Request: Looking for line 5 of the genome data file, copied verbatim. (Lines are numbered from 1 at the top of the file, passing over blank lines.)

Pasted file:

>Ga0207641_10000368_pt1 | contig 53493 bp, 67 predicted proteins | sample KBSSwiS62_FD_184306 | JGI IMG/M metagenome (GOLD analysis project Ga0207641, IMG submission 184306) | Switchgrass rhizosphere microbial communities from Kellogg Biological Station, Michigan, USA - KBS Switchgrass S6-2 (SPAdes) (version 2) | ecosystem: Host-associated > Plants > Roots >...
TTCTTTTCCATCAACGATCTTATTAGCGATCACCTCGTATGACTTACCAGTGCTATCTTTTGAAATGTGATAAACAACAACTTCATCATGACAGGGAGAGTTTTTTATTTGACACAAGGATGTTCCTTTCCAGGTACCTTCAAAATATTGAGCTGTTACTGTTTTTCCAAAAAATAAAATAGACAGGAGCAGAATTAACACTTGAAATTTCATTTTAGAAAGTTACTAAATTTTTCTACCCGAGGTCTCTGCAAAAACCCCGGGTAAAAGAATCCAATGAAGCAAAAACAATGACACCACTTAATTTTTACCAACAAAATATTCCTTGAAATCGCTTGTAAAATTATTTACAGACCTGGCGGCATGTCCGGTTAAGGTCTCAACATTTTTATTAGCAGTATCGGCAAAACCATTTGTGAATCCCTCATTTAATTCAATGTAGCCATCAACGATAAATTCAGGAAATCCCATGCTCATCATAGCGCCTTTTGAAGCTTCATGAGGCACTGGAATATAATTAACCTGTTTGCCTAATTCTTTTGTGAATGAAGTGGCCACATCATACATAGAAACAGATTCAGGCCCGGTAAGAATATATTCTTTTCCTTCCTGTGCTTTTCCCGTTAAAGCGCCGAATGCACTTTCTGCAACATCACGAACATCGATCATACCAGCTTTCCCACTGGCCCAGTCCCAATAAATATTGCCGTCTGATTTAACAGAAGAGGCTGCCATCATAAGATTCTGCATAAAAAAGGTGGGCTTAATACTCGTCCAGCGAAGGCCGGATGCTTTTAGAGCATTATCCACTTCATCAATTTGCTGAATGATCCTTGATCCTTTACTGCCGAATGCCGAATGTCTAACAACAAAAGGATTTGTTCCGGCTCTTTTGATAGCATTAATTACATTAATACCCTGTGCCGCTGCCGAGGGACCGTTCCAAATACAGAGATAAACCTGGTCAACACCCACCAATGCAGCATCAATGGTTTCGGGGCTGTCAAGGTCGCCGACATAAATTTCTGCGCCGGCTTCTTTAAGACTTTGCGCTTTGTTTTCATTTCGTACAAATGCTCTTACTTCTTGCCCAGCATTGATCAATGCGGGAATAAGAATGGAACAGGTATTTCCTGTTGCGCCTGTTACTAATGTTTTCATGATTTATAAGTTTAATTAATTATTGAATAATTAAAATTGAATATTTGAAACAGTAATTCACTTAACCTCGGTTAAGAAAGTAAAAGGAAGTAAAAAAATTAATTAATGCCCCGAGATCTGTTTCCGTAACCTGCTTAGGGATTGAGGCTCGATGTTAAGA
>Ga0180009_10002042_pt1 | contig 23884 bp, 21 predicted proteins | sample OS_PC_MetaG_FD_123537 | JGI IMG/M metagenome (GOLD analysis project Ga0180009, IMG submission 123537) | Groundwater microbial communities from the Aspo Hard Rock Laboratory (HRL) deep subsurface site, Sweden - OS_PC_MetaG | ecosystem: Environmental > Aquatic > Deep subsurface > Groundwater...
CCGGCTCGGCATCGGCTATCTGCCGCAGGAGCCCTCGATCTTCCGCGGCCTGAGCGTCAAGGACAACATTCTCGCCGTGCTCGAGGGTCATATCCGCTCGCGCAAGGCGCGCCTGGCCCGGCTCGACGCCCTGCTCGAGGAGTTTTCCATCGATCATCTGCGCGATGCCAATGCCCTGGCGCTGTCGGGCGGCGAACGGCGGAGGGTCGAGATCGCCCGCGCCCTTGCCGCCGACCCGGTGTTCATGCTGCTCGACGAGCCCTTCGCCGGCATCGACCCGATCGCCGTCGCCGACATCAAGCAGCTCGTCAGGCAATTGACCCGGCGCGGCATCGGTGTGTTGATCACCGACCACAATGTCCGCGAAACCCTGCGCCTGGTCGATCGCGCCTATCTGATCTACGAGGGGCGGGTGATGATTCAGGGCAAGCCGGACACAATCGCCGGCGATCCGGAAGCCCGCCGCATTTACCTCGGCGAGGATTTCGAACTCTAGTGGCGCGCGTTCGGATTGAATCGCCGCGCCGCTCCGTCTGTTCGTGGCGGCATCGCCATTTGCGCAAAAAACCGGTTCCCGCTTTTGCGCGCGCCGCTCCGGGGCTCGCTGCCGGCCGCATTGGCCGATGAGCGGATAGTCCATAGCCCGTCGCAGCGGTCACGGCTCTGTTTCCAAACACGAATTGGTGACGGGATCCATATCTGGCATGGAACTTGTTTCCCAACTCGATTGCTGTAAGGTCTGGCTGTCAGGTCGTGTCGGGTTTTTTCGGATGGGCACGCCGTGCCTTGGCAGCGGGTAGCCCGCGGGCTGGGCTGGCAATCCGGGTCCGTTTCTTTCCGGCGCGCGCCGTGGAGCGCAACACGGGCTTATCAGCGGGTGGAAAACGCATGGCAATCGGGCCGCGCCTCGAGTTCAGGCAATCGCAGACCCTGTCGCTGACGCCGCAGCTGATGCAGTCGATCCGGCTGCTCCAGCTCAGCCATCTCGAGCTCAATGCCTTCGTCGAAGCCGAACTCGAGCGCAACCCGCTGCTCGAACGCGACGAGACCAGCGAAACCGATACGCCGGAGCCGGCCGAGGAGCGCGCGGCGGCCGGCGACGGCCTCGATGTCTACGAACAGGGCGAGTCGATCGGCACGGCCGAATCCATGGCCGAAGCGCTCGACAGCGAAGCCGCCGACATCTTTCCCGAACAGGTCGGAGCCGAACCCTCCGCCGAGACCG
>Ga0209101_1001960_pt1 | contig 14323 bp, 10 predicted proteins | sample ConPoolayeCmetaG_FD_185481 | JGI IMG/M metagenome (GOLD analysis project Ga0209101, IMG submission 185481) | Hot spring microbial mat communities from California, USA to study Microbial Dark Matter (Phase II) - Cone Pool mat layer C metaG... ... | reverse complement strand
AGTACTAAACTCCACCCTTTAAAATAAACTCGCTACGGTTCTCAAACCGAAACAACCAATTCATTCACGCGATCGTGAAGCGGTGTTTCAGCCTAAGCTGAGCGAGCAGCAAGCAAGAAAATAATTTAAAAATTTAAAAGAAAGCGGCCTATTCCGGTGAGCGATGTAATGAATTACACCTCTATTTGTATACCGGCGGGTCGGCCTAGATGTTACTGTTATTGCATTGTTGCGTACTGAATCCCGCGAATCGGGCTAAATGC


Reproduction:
>Ga0209101_1001960_pt1 | contig 14323 bp, 10 predicted proteins | sample ConPoolayeCmetaG_FD_185481 | JGI IMG/M metagenome (GOLD analysis project Ga0209101, IMG submission 185481) | Hot spring microbial mat communities from California, USA to study Microbial Dark Matter (Phase II) - Cone Pool mat layer C metaG... ... | reverse complement strand